Research news

Light guiding with a twist

Photograph: Personal archive

Publish Date: 18.06.2021

Category: Researchers in focus , ERC & MSCA

Fiber optic data transmission exploiting the photon as the information carrier rather than the electron has revolutionized our ability to process ever-increasing amounts of data in record time. Being an integral part of consumer high-speed internet, it is one of the most well-known achievements of the field of photonics—the study of the generation, transmission, manipulation and detection of light. However, current technologies based on costly and power-hungry photon→electron→photon conversion appear insufficient in light of environmental constraints.

Going beyond state-of-the-art solid materials for photonics applications, the OPTOSOL project is investigating novel light-matter interactions in so-called “topological soft materials”—fluid-like materials which embed robust structures allowing the manipulation of the flow of light at the microscopic scale. The objective of the project was to determine the guiding principles of light in chiral soft materials which cannot be superimposed on their mirror images—like the left and right hands. These malleable materials can be reconfigured in real-time with external fields and allow the exploration of alternative routes for the management of light for which solid-state materials are not best suited.

The OPTOSOL project was funded by the EU as a Marie Skłodowska Curie Individual Fellowship and implemented by Dr. Guilhem Poy at the Faculty of Mathematics and Physics (University of Ljubljana) under the supervision of Prof. Slobodan Žumer. The theoretical and numerical work carried out in Ljubljana was complemented by collaborative experiments in the group of Prof. Ivan Smalyukh from the University of Colorado (Boulder, USA).

The optical materials investigated were the liquid crystals (LCs) commonly used in the displays of our mobile phones, computers and TVs, with the additional twist of chirality. Chirality is a fundamental property of matter which requires that an entity (going from molecules to tangible macroscopic objects) is distinguishable to its mirror image, like a left or right hand. Such a property has fundamental consequences on the physical behaviour of materials: for example, think about how maple tree seeds fall with a rotational motion due to their helix-like shape (a very common example of chiral shape).

Building up on fundamental works by the groups of Assanto and Karpierz [1,2], one of our  achievements was to show that chirality can also play a major role in the optical response of materials [3]. More specifically, we focused on so-called optical solitons—self-focused laser beams which can propagate in a straight fashion without dispersing energy—and showed that the critical beam power necessary to generate them can be sharply decreased by adding chiral molecules into the LC propagating media. Since these optical solitons can be considered as an ‘optical wire’ bringing photons from a point A to a point B without loss, similar to the electric wires of electronic devices, the chirality enhancement effect that we theoretically and experimentally demonstrated could find its use in the design of optical and photonics devices with low power consumption.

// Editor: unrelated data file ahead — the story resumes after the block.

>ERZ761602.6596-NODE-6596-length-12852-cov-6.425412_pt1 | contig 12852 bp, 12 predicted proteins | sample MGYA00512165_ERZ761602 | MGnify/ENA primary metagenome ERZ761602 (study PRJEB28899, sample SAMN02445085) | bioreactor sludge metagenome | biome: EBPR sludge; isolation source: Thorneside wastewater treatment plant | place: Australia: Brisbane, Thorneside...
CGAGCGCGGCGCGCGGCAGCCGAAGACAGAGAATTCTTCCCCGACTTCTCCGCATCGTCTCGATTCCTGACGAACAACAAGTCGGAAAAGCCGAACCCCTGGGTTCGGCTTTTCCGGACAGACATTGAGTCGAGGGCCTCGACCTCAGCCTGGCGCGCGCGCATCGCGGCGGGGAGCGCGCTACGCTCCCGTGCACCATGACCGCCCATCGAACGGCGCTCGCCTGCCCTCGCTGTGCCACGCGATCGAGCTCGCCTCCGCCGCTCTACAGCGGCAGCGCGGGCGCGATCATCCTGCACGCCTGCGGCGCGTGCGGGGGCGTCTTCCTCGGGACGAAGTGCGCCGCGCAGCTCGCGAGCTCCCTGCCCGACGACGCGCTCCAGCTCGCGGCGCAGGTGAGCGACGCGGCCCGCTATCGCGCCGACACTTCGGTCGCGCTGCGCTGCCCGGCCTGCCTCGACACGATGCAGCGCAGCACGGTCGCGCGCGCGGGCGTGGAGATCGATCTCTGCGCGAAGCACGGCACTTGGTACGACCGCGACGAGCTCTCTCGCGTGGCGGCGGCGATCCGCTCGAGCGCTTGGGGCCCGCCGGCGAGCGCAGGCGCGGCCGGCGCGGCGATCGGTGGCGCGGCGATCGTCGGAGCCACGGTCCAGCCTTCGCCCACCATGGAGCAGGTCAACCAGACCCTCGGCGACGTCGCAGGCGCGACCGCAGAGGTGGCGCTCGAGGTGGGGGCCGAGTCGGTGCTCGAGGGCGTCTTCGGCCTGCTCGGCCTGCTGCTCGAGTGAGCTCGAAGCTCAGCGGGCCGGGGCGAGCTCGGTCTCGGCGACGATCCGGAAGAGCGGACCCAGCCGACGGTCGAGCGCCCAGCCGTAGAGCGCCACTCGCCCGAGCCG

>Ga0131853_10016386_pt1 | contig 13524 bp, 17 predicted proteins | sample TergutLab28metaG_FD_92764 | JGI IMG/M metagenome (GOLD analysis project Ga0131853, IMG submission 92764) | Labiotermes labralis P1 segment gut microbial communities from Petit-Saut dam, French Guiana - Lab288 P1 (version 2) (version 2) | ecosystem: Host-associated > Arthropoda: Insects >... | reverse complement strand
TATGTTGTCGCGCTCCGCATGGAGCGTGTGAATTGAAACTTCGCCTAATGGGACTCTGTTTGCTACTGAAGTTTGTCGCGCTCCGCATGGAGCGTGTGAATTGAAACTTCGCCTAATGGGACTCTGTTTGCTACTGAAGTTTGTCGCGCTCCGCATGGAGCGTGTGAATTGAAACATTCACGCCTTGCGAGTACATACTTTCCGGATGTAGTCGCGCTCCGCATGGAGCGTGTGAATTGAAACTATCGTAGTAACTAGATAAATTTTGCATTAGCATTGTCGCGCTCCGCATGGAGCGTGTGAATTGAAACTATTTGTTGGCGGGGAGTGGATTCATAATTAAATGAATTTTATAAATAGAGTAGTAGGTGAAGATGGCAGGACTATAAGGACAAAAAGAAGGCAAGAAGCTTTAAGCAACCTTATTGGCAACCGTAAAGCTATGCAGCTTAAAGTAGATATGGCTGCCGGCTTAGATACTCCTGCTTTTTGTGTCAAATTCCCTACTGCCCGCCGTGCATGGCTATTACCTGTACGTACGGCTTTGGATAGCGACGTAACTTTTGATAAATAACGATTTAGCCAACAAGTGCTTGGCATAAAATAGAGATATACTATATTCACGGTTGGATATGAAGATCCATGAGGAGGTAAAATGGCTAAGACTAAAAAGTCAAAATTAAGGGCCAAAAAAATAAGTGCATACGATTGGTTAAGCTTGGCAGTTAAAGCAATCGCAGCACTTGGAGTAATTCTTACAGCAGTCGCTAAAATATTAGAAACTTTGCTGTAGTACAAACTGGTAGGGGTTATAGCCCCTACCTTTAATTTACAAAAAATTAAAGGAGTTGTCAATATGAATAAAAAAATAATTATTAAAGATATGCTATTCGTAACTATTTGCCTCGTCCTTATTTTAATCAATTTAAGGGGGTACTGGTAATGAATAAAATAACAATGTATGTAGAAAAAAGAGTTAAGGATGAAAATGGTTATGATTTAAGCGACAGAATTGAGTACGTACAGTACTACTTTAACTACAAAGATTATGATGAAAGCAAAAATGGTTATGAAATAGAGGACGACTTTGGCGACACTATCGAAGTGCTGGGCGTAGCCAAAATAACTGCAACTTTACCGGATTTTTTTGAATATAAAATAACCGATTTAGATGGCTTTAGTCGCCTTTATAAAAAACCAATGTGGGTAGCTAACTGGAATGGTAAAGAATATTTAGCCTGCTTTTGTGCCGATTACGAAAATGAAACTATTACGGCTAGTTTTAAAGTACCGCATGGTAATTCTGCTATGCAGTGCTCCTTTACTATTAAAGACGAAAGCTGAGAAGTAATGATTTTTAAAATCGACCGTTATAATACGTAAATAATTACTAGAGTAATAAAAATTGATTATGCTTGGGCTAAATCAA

But the story does not end here! Indeed, introducing chiral molecules into LCs also allows the stabilization of very robust structures called topological solitons. Like balls of yarn which cannot be easily unrolled at once, topological solitons are ‘knotty’ objects which cannot be destroyed in a continuous manner. Our second achievement was to show that these intriguing and robust objects can be used to manipulate and guide the flow of photons in chiral LCs [4], similar to a billiard ball deflecting the trajectory of another moving ball after collision (see image below). Combining our two achievements opens a new paradigm of interconnected optically-active devices based on topological solitons: by using multiple ball-like solitons such as the one in the image below, one could create the optical analogous of electronic logic gates, i.e. devices which can make computations based on light instead of electrons.


Simulated interaction of light (in green) with a topological soliton (bright circular object), with deflection (top) or lensing (bottom) behaviour depending on the beam incidence position. White lines correspond to the theoretically predicted direction of propagation of photons. The white bar represents 100 μm.


[1] Karpierz, M.A., ‘Solitary waves in liquid crystalline waveguides’, Physical Review E 66, 036603  (2002).

[2] Peccianti, M., Dyadyusha, A., Kaczmarek, M., and Assanto, G., ‘Tunable refraction and reflection of self-confined light beams’, Nature Physics 2, 737 (2006).

[3] Poy, G., Hess, A.J., Smalyukh, I.I., Žumer, S., ‘Chirality-Enhanced Periodic Self-Focusing of Light in Soft Birefringent Media’, Physical Review Letters 125, 077801 (2020).

[4] Hess, A.J., Poy, G., Tai, J.-S. B., Žumer, S. and Smalyukh, I. I., ‘Control of Light by Topological Solitons in Soft Chiral Birefringent Media’, Physical Review X 10, 031042 (2020).





back to list